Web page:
“There are people behind the people,” Deesha Dyer, the White House social secretary under Barack Obama, told us. And “they don’t have the privilege of being Marine One-ed to Walter Reed” if they get sick.
Asked to describe the mood inside the White House, one staffer, who spoke on the condition of anonymity because he fears for his job, called the fallout from the Trumps’ diagnosis “a huge mess.” He found out about the president’s and first lady’s illness through news reports. “That happens all the time in this administration,” he said. Other White House officials have also recently tested positive, including White House Press Secretary Kayleigh McEnany and two of her deputies. For now, the staffer said he’s “just waiting and worried for my friends and their families.”
Of all the employees working on the White House grounds, perhaps no one has more exposure to the first family than the roughly 100 members of the residence staff. Trump and the first lady (not to mention Trump’s political advisers) have rarely worn masks, and each time the president has held a rally or speech outside the White House, he’s created opportunities for the virus to migrate inside the executive mansion. (That’s especially true if the president’s personal testing regime has not been as stringent as the administration has led the public to believe.)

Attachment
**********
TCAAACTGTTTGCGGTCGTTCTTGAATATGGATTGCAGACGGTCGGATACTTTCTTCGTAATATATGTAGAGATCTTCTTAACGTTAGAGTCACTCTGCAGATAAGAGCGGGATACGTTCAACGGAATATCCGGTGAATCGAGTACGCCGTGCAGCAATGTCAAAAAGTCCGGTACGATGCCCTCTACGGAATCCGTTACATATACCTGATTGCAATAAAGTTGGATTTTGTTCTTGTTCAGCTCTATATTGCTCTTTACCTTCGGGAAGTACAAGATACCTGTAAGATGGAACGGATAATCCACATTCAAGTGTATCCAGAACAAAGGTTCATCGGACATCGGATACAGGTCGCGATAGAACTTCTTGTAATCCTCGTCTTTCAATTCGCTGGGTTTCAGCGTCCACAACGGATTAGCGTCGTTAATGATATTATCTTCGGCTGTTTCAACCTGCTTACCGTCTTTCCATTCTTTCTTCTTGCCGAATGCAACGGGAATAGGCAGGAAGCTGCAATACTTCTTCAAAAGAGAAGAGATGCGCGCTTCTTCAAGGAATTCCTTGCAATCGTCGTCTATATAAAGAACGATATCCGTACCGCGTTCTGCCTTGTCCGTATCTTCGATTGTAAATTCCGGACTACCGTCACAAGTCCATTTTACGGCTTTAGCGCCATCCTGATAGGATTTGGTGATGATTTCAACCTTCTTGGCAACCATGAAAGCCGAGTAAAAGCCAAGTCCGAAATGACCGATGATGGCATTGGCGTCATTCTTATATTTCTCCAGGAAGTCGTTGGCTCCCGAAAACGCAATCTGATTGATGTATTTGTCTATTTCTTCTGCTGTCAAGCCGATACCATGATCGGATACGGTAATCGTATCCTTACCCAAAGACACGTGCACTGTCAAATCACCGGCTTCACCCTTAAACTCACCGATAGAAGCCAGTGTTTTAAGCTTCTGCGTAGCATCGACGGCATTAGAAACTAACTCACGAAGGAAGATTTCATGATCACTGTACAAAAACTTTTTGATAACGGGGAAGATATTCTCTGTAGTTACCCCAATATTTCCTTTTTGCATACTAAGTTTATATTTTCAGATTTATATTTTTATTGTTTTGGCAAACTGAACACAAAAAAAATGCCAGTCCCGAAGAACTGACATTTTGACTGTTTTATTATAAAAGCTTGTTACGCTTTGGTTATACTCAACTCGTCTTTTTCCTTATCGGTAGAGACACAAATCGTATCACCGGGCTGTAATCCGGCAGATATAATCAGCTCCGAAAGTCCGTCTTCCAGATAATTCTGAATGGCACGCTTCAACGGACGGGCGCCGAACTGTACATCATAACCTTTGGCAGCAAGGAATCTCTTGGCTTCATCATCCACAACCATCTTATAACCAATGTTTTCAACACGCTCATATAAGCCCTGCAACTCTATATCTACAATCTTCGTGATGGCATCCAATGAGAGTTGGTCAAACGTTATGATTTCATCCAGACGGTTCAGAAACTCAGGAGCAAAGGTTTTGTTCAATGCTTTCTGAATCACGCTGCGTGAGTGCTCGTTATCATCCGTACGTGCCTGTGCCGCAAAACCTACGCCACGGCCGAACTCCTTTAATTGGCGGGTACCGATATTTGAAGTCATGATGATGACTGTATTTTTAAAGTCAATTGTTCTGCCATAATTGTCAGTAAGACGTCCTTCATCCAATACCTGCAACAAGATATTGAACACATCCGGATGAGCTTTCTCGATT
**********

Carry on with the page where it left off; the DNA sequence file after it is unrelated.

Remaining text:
While it’s unclear whether residence staffers’ duties have changed during the pandemic, a handful of them usually work quite intimately with the president and first lady, namely the butlers, valets, and housekeepers. They ride elevators with the first couple, helping them get to their destination; they iron their clothes and change their sheets; they escort them across the White House grounds; and they deliver their meals. “The West Wing and East Wing, plus the whole residence operation—from floral shop to ushers to chef to butlers [to the] curator’s office”—are all going to be directly affected by the recent outbreak, Dyer said. (Stephanie Grisham, Melania Trump’s chief of staff, said in a statement that “in consultation with the White House Medical Unit, all precautions are being taken to ensure the health and safety of the residence staff.”)
Most residence staffers have been in their job for years, some through multiple presidential administrations. “It’s a job you don’t leave,” says Kate Andersen Brower, who’s written three books about the White House, including 2015’s The Residence. Many of these staffers are people of color, and, especially among the butlers, are more than 50 years old—two qualities associated with higher risk for COVID-19.
Describing just how experienced residence staffers can be, Bill Yosses, a former White House pastry chef, relayed a story to us from his first day on the job, in September 2006. An older staffer approached Yosses after seeing that he was holding leftovers in his hands. “You better save those leftovers,” the man told him, “because I remember that Mamie Eisenhower told me, ‘Never throw anything away.’”